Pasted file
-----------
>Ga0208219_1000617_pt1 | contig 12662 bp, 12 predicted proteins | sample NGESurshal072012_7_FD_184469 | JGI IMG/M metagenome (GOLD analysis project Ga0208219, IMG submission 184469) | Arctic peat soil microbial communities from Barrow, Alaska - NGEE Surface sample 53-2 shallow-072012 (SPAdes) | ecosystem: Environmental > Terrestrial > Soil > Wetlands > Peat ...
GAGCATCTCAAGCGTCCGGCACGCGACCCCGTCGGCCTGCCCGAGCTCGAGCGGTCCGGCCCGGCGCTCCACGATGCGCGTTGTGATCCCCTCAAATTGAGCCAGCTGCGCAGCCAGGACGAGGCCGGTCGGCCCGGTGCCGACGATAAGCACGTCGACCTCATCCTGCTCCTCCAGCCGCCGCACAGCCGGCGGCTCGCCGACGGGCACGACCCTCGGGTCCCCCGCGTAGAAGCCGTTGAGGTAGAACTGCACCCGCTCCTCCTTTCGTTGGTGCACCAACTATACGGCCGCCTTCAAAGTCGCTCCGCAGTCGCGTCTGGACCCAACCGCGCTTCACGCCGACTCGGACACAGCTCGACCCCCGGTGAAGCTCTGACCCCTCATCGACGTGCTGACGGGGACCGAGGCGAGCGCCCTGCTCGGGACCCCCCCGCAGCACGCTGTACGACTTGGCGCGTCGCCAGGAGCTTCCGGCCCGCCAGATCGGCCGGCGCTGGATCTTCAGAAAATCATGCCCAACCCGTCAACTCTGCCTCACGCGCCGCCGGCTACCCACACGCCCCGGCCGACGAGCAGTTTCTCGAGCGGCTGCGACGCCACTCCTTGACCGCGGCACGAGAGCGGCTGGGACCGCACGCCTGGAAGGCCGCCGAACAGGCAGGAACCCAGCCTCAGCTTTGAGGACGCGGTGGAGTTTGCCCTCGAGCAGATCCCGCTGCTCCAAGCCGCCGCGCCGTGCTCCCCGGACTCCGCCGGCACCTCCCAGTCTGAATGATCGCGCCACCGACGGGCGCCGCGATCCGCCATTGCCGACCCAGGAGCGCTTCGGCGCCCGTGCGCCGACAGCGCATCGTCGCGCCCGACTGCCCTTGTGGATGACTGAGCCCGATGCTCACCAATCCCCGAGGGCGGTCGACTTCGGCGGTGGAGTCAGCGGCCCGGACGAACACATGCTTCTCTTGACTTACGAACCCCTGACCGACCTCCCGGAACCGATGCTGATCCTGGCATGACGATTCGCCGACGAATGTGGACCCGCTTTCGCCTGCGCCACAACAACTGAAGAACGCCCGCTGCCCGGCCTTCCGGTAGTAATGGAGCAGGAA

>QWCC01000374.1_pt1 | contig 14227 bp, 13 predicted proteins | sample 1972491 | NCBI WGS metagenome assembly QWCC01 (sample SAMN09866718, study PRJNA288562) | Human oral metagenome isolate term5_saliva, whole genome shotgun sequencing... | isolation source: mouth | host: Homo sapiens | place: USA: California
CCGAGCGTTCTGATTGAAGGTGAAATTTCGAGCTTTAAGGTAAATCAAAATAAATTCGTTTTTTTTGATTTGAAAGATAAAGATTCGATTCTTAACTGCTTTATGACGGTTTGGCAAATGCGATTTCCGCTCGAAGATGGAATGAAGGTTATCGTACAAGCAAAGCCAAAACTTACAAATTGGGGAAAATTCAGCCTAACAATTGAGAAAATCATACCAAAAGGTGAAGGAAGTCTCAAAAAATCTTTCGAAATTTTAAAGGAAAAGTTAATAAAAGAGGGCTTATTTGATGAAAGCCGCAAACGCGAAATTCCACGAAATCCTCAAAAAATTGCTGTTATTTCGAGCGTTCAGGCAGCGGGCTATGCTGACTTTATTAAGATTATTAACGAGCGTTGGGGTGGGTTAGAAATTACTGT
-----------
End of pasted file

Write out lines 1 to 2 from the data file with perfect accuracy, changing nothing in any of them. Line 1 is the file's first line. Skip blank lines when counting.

>Ga0208219_1000617_pt1 | contig 12662 bp, 12 predicted proteins | sample NGESurshal072012_7_FD_184469 | JGI IMG/M metagenome (GOLD analysis project Ga0208219, IMG submission 184469) | Arctic peat soil microbial communities from Barrow, Alaska - NGEE Surface sample 53-2 shallow-072012 (SPAdes) | ecosystem: Environmental > Terrestrial > Soil > Wetlands > Peat ...
GAGCATCTCAAGCGTCCGGCACGCGACCCCGTCGGCCTGCCCGAGCTCGAGCGGTCCGGCCCGGCGCTCCACGATGCGCGTTGTGATCCCCTCAAATTGAGCCAGCTGCGCAGCCAGGACGAGGCCGGTCGGCCCGGTGCCGACGATAAGCACGTCGACCTCATCCTGCTCCTCCAGCCGCCGCACAGCCGGCGGCTCGCCGACGGGCACGACCCTCGGGTCCCCCGCGTAGAAGCCGTTGAGGTAGAACTGCACCCGCTCCTCCTTTCGTTGGTGCACCAACTATACGGCCGCCTTCAAAGTCGCTCCGCAGTCGCGTCTGGACCCAACCGCGCTTCACGCCGACTCGGACACAGCTCGACCCCCGGTGAAGCTCTGACCCCTCATCGACGTGCTGACGGGGACCGAGGCGAGCGCCCTGCTCGGGACCCCCCCGCAGCACGCTGTACGACTTGGCGCGTCGCCAGGAGCTTCCGGCCCGCCAGATCGGCCGGCGCTGGATCTTCAGAAAATCATGCCCAACCCGTCAACTCTGCCTCACGCGCCGCCGGCTACCCACACGCCCCGGCCGACGAGCAGTTTCTCGAGCGGCTGCGACGCCACTCCTTGACCGCGGCACGAGAGCGGCTGGGACCGCACGCCTGGAAGGCCGCCGAACAGGCAGGAACCCAGCCTCAGCTTTGAGGACGCGGTGGAGTTTGCCCTCGAGCAGATCCCGCTGCTCCAAGCCGCCGCGCCGTGCTCCCCGGACTCCGCCGGCACCTCCCAGTCTGAATGATCGCGCCACCGACGGGCGCCGCGATCCGCCATTGCCGACCCAGGAGCGCTTCGGCGCCCGTGCGCCGACAGCGCATCGTCGCGCCCGACTGCCCTTGTGGATGACTGAGCCCGATGCTCACCAATCCCCGAGGGCGGTCGACTTCGGCGGTGGAGTCAGCGGCCCGGACGAACACATGCTTCTCTTGACTTACGAACCCCTGACCGACCTCCCGGAACCGATGCTGATCCTGGCATGACGATTCGCCGACGAATGTGGACCCGCTTTCGCCTGCGCCACAACAACTGAAGAACGCCCGCTGCCCGGCCTTCCGGTAGTAATGGAGCAGGAA